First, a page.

Social Inclusion - Main Users / Purpose
|Governments, line ministries, bi- and multilateral development organizations, NGOs, CBOs.|
Usually, exclusion is based on social identity (gender, ethnicity, caste, age, geographic region, economic status, etc.). People may be born into an excluded group or become excluded due to changes of circumstances (e.g. migration) and chronic process (e.g. poverty and unemployment). As much as individuals have different, overlapping, reinforcing and even contesting social identities, they are also entrenched in multiple levels of in- and exclusion according to the context that determines identities as privileged and others as deprived. Thus, we usually face a complex potential for privilege or deprivation. The concept of social inclusion should, therefore, not be conceptualized in a binary logic; that one is either included or excluded, nor that inclusion per se is good, or exclusion per se is bad. Rather, it should be seen that people are included or excluded in relation to different variables and the processes of in- and exclusion, these, are best recognized as a continuum with in- and exclusion at its poles. Social exclusion itself may have manifold characteristics. It can take place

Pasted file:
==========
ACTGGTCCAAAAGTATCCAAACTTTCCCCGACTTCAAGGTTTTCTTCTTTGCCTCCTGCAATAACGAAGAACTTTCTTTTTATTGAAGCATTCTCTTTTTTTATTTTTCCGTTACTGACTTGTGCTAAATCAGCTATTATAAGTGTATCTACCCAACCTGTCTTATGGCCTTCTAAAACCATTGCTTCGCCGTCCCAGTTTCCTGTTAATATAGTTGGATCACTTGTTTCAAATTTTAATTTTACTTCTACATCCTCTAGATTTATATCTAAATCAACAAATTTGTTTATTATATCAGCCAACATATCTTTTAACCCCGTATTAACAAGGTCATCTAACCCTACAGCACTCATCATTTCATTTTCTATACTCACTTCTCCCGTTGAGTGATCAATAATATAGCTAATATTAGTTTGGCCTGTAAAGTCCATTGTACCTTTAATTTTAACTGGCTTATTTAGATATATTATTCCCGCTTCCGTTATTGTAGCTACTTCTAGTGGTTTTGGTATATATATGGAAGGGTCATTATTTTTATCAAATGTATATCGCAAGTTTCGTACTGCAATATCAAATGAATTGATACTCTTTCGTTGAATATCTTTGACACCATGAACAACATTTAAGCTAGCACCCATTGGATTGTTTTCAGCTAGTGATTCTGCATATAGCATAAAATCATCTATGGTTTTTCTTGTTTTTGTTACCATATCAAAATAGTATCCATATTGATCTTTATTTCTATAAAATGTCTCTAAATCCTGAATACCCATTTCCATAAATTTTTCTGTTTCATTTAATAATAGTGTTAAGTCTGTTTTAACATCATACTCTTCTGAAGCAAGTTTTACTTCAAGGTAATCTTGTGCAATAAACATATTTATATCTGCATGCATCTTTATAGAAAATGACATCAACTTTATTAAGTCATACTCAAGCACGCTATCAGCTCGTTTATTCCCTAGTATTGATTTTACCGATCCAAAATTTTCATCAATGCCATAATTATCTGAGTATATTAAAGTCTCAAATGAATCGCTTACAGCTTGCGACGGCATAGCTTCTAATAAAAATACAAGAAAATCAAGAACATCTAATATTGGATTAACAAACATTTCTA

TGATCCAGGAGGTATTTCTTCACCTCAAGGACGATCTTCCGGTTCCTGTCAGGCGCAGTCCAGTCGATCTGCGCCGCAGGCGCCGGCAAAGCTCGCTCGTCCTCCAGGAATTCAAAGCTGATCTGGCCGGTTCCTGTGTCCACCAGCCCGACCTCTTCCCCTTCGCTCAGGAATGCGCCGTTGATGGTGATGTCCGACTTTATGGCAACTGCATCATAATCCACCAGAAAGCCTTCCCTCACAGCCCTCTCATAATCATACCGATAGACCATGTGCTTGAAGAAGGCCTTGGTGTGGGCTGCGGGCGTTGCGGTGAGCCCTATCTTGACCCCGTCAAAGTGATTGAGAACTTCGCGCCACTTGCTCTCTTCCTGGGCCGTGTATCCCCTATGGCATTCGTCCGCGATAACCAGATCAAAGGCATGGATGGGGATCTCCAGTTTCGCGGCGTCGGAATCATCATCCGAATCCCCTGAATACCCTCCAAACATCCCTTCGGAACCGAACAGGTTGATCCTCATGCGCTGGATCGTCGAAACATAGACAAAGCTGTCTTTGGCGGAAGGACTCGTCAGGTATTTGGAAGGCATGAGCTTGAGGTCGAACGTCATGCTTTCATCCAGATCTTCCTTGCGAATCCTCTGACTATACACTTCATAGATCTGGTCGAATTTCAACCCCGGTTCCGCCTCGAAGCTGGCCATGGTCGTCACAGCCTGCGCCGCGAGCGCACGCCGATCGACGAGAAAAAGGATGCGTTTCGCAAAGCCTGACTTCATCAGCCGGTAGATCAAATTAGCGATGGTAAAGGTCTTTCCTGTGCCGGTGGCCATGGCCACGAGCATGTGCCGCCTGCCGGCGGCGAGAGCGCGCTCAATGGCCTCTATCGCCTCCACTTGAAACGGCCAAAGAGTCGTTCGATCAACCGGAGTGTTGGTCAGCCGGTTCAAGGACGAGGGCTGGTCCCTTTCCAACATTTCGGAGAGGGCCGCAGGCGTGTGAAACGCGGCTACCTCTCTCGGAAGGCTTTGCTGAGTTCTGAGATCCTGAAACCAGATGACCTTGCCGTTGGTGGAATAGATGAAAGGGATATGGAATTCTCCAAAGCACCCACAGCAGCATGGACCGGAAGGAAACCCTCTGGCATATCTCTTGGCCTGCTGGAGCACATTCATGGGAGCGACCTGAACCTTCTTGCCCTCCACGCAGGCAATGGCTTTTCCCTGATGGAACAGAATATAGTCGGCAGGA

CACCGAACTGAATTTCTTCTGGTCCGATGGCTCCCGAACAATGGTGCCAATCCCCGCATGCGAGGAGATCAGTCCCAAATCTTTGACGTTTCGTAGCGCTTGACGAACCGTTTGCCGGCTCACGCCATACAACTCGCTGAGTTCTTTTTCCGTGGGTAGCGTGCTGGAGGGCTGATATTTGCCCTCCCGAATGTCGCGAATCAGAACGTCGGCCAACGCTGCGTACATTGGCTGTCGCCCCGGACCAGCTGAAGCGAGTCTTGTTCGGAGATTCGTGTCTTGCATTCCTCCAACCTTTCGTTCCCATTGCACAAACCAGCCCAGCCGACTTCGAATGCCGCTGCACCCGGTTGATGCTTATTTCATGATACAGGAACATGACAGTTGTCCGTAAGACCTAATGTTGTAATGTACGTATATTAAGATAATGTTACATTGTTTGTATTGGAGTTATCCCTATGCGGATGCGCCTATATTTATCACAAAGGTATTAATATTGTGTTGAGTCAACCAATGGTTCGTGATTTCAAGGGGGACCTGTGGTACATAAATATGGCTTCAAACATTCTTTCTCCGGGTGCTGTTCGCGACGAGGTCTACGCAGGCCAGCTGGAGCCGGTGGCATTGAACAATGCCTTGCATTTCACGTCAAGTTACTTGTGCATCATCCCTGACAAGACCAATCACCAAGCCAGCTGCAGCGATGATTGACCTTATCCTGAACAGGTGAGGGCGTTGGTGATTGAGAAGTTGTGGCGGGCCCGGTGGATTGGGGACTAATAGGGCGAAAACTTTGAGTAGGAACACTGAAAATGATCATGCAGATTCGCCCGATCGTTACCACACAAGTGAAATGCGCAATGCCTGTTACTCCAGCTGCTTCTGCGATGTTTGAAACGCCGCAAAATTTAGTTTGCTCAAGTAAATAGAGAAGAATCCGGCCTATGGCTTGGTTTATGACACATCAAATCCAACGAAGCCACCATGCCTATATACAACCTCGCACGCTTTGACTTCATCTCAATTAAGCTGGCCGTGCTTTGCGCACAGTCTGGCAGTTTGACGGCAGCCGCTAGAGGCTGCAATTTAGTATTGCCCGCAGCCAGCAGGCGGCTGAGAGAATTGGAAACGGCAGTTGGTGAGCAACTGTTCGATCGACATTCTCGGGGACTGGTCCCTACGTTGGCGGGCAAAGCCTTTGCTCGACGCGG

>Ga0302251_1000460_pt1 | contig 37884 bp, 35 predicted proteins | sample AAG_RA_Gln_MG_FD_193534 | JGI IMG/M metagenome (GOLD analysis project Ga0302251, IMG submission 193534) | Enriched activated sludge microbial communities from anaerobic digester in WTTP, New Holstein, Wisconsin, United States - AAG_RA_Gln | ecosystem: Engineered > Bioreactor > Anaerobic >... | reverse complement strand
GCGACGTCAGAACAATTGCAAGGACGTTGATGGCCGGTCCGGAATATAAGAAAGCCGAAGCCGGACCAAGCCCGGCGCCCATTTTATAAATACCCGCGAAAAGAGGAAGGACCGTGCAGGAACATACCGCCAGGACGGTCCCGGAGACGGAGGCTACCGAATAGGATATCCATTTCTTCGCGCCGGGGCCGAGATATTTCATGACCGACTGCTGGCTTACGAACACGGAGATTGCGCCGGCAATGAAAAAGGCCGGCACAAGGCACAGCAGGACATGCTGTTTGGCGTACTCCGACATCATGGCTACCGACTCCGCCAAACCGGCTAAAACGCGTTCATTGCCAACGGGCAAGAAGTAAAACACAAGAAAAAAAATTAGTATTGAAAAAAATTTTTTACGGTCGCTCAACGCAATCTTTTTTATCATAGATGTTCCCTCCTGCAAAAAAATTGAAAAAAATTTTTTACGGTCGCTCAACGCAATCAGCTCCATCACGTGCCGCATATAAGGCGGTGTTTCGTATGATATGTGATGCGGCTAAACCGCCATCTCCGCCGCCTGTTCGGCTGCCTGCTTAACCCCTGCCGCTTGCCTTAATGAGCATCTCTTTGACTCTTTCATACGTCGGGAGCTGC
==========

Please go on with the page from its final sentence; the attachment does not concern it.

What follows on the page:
Due to the multidimensional facets and processes that lead to social exclusion, deprived groups can’t be identified by only a single criterion. Additional qualifications, criteria and further questions are essential, whether integration or inclusion is always desirable and how inclusion of ones may produce exclusion of others. For practitioners it is indispensable to thoroughly assess the context and to design the interventions appropriately. This method provides some guidance on this crucial task.
b) Designing interventions that directly address social exclusion as a recognized socioeconomic development constraint
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